Cumulative strain-based metrics for predicting subconcussive head impact exposure-related imaging changes in a cohort of American youth football players

Logan E. Miller, Jillian E. Urban, Mark A. Espeland, Michael P. Walkup, James M. Holcomb, Elizabeth M. Davenport, Alexander K. Powers, Christopher T. Whitlow, Joseph A. Maldjian, Joel D. Stitzel

Research output: Contribution to journalArticlepeer-review

1 Scopus citations

Abstract

Objective: Youth football athletes are exposed to repetitive subconcussive head impacts during normal participation in the sport, and there is increasing concern about the long-term effects of these impacts. The objective of the current study was to determine if strain-based cumulative exposure measures are superior to kinematic-based exposure measures for predicting imaging changes in the brain. Methods: This prospective, longitudinal cohort study was conducted from 2012 to 2017 and assessed youth, male football athletes. Kinematic data were collected at all practices and games from enrolled athletes participating in local youth football organizations in Winston-Salem, North Carolina, and were used to calculate multiple risk-weighted cumulative exposure (RWE) kinematic metrics and 36 strain-based exposure metrics. Pre- and postseason imaging was performed at Wake Forest School of Medicine, and diffusion tensor imaging (DTI) measures, including fractional anisotropy (FA), and its components (CL, CP, and CS), and mean diffusivity (MD), were investigated. Included participants were youth football players ranging in age from 9 to 13 years. Exclusion criteria included any history of previous neurological illness, psychiatric illness, brain tumor, concussion within the past 6 months, and/or contraindication to MRI. Results: A total of 95 male athletes (mean age 11.9 years [SD 1.0 years]) participated between 2012 and 2017, with some participating for multiple seasons, resulting in 116 unique athlete-seasons. Regression analysis revealed statistically significant linear relationships between the FA, linear coefficient (CL), and spherical coefficient (CS) and all strain exposure measures, and well as the planar coefficient (CP) and 8 strain measures. For the kinematic exposure measures, there were statistically significant relationships between FA and RWE linear (RWEL) and RWE combined probability (RWECP) as well as CS and RWEL. According to area under the receiver operating characteristic (ROC) curve (AUC) analysis, the best-performing metrics were all strain measures, and included metrics based on tensile, compressive, and shear strain. Conclusions: Using ROC curves and AUC analysis, all exposure metrics were ranked in order of performance, and the results demonstrated that all the strain-based metrics performed better than any of the kinematic metrics, indicating that strain-based metrics are better discriminators of imaging changes than kinematic-based measures. Studies relating the biomechanics of head impacts with brain imaging and cognitive function may allow equipment designers, care providers, and organizations to prevent, identify, and treat injuries in order to make football a safer activity.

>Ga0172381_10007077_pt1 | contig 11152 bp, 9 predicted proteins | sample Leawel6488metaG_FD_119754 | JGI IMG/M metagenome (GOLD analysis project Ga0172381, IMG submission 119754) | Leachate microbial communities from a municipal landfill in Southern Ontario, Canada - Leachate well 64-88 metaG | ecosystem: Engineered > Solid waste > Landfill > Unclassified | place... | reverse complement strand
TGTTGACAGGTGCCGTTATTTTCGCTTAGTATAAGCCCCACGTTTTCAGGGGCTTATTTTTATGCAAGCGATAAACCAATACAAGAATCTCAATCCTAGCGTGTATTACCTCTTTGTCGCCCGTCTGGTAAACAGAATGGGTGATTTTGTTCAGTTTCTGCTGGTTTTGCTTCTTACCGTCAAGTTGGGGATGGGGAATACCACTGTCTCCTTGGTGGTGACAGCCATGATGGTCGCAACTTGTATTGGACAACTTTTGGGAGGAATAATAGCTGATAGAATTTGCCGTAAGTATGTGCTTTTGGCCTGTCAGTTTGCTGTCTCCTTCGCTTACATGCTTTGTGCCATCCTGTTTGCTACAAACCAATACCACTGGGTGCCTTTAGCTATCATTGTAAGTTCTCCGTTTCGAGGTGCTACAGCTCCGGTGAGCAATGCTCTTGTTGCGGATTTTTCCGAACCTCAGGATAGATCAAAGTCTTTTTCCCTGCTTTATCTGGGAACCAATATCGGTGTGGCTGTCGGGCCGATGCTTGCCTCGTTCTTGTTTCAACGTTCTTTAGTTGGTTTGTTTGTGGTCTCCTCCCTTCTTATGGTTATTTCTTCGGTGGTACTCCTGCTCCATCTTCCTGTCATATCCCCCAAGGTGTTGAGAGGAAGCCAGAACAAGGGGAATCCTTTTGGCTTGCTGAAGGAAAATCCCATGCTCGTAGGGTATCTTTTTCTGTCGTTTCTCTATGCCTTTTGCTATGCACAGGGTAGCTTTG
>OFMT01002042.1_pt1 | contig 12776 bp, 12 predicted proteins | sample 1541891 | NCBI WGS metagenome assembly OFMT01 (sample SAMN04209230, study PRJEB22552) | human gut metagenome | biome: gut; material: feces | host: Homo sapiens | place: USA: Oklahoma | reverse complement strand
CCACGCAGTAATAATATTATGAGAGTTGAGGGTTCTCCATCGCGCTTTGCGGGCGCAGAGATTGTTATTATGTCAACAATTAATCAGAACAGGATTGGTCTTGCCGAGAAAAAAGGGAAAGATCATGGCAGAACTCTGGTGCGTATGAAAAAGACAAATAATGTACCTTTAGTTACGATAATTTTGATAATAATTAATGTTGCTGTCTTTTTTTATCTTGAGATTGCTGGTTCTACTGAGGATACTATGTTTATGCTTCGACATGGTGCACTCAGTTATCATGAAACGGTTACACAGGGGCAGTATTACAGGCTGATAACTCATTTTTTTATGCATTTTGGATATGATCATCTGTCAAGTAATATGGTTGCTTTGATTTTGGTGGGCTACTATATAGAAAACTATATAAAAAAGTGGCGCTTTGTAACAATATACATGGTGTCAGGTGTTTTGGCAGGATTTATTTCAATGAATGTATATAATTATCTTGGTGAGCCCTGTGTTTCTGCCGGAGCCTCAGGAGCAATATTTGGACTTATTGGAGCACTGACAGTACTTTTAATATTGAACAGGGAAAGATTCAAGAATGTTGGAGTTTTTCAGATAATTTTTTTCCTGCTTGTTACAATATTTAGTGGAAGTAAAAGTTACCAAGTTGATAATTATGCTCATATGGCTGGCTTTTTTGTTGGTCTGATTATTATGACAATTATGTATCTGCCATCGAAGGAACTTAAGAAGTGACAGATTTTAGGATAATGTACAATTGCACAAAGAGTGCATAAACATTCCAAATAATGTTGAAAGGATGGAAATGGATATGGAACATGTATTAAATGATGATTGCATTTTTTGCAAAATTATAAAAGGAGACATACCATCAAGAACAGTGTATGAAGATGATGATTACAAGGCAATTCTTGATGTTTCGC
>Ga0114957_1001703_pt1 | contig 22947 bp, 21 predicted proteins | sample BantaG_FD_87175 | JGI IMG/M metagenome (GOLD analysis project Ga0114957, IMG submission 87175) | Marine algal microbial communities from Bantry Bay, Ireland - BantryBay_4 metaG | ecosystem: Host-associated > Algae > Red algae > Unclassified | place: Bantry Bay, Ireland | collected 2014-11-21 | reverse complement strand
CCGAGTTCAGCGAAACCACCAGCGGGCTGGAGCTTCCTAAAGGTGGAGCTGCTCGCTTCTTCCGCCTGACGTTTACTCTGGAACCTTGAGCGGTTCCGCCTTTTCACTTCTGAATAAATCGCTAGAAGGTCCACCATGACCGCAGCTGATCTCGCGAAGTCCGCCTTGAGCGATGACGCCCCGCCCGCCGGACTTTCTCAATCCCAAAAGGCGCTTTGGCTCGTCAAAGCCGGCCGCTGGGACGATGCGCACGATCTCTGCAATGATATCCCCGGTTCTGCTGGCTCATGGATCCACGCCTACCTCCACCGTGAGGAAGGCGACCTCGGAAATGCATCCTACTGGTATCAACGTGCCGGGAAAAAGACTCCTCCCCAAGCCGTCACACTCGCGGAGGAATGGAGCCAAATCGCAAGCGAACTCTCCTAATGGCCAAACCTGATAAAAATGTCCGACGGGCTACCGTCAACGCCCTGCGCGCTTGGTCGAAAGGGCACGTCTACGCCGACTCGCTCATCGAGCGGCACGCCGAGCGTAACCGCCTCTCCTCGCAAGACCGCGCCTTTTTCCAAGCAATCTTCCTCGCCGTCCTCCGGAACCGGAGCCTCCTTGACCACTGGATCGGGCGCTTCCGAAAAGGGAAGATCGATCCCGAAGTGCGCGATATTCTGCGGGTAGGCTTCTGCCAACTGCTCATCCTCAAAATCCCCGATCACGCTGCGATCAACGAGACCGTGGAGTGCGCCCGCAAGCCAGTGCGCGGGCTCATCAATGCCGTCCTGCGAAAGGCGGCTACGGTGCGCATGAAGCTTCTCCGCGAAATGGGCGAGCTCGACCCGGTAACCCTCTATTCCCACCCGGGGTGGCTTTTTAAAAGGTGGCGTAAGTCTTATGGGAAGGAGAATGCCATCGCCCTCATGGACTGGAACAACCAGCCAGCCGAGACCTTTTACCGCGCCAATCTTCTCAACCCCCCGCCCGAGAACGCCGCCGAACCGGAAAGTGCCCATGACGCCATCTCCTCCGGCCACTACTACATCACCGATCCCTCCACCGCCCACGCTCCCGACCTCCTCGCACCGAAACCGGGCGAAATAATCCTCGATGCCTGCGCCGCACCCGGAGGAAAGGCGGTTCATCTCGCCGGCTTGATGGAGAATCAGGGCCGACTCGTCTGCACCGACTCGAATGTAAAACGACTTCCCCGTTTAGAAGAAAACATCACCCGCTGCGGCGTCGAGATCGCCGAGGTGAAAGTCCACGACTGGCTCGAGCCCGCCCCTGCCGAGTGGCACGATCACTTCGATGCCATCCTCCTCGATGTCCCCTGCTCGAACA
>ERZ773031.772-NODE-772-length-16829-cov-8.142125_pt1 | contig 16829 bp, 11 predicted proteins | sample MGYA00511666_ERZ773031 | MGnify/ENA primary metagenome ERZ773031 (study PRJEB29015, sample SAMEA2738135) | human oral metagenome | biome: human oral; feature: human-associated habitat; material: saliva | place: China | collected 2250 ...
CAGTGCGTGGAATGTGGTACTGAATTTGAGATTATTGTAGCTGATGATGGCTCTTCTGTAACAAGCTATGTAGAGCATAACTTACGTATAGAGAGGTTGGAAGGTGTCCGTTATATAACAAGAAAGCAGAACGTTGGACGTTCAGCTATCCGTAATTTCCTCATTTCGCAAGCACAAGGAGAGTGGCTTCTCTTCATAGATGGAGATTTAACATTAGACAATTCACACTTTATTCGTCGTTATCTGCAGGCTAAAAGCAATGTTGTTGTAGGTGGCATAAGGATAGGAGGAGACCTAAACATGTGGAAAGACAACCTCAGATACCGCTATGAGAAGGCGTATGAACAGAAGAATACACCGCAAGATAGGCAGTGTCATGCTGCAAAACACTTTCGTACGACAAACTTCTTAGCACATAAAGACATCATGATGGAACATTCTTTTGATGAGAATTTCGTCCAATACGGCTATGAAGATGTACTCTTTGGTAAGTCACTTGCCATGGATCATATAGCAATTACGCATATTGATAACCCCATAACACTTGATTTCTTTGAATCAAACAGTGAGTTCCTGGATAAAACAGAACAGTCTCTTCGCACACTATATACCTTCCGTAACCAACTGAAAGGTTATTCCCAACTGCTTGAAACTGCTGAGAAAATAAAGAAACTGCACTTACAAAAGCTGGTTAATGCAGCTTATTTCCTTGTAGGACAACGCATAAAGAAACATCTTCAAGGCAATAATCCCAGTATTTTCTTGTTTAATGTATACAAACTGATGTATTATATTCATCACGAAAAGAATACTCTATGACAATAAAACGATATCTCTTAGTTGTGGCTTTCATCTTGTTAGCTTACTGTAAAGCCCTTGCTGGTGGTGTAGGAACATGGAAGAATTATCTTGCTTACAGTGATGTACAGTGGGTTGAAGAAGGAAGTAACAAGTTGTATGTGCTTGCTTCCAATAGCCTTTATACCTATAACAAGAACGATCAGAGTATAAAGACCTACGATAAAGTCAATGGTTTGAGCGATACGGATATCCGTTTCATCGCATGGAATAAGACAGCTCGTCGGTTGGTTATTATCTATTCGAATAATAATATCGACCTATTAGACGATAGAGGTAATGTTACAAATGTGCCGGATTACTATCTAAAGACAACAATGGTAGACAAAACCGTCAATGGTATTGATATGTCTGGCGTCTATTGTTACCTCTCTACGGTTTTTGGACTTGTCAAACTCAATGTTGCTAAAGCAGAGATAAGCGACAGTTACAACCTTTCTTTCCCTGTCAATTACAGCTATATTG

Original languageEnglish (US)
Pages (from-to)387-396
Number of pages10
JournalJournal of Neurosurgery: Pediatrics
Volume29
Issue number4
DOIs
StatePublished - Apr 2022

Keywords

  • brain strain
  • diffusion tensor imaging
  • finite element
  • head impact exposure
  • subconcussive impacts
  • trauma
  • youth football

ASJC Scopus subject areas

  • Surgery
  • Pediatrics, Perinatology, and Child Health
  • Clinical Neurology

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